The Puerto Rico Resilience Plan is the result of a semester-long interdisciplinary studio at the University of Pennsylvania Stuart Weitzman School of Design. A team composed of nine planning students and eight landscape architects worked collaboratively to engage with three sites in Puerto Rico: the area surrounding the San Jose Lagoon and Caño Martín Peña in San Juan; the mountainous region of Utuado, in the western central part of the island; and a region spanning from El Yunque National Forest to the coastline in the southeastern portion of the island.
These plans take a systemic approach to build on each focus area’s unique identity while addressing environmental vulnerabilities, economic challenges, and networks of community stakeholders. While each area was selected for its particular conditions, the approaches outlined in this document are meant to be adaptable to other contexts on the island.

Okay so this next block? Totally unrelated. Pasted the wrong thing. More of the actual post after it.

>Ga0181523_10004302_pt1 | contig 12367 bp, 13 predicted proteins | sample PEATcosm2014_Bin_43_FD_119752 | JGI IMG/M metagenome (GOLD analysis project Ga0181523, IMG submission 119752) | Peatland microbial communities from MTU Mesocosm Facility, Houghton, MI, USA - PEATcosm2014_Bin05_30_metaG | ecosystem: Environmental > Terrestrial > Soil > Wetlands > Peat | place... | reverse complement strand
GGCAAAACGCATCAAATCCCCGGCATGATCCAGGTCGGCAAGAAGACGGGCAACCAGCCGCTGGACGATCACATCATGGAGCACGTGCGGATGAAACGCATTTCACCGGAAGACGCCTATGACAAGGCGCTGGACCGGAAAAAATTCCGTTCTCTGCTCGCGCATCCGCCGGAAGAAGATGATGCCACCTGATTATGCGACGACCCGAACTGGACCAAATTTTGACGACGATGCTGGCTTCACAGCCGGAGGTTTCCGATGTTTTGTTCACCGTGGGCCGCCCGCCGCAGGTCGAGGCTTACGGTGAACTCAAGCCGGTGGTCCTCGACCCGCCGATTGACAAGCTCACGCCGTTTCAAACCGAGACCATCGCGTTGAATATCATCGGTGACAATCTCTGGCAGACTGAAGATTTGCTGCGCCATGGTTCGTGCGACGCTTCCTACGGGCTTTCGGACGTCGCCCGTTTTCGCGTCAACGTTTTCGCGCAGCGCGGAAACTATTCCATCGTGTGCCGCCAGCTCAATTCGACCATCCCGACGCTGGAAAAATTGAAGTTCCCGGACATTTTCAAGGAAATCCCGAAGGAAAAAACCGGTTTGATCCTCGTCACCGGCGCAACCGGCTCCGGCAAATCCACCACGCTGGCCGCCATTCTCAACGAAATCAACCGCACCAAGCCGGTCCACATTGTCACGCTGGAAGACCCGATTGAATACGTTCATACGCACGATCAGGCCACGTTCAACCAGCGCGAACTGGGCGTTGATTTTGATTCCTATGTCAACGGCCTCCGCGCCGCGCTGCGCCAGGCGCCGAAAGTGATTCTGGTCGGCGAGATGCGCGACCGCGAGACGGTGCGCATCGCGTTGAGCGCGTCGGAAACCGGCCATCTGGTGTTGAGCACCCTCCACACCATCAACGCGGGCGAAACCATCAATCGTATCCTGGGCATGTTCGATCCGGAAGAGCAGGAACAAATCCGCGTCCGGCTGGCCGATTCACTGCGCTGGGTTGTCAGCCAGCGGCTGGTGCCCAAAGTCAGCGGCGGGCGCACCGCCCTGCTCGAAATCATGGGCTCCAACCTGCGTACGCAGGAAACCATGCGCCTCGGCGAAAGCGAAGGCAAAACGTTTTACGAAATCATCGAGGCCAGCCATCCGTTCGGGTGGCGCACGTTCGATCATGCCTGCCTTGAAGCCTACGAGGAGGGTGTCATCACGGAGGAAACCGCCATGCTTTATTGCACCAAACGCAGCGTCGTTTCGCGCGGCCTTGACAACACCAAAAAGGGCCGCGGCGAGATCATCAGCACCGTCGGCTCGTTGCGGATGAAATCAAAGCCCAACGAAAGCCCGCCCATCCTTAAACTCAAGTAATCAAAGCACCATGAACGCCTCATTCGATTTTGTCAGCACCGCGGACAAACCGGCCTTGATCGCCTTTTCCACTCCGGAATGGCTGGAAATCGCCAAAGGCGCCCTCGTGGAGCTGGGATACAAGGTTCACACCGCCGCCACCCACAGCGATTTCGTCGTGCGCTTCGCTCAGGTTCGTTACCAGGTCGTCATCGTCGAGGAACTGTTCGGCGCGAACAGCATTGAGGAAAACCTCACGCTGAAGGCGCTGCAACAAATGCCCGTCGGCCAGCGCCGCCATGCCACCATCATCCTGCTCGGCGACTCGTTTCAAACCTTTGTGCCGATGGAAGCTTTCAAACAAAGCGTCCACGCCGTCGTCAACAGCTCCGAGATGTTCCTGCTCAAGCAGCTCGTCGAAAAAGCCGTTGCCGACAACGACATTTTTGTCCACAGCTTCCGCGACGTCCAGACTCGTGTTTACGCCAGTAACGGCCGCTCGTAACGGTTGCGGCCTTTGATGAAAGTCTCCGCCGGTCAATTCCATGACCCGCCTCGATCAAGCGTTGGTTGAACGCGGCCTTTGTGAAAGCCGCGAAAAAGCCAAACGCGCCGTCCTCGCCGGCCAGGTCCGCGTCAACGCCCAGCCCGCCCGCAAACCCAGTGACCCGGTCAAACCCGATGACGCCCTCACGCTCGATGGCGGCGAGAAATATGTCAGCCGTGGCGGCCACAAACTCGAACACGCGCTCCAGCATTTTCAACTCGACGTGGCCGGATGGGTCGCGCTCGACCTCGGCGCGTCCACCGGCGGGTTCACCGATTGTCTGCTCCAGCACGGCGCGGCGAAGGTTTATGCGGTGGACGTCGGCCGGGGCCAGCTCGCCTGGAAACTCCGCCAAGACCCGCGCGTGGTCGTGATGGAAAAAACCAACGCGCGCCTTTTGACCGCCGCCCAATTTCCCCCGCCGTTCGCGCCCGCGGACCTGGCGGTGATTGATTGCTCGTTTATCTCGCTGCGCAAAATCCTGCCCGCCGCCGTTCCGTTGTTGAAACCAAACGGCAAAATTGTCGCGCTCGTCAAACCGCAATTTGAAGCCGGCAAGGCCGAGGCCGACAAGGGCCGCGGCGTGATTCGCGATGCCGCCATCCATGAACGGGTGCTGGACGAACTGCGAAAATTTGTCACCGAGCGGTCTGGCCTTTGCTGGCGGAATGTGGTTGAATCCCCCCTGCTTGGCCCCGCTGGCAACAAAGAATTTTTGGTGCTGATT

Following the devastating effects of Hurricanes Irma and Maria, Puerto Rico has received increased attention in mainland United States media, alongside targeted federal funding for recovery. While the shock of these natural disasters has been felt sharply throughout the island, these events also revealed deeper challenges, including issues related to Puerto Rico’s relationship with the U.S. government and long-term disinvestment, a shrinking population, and continued vulnerability to environmental threats.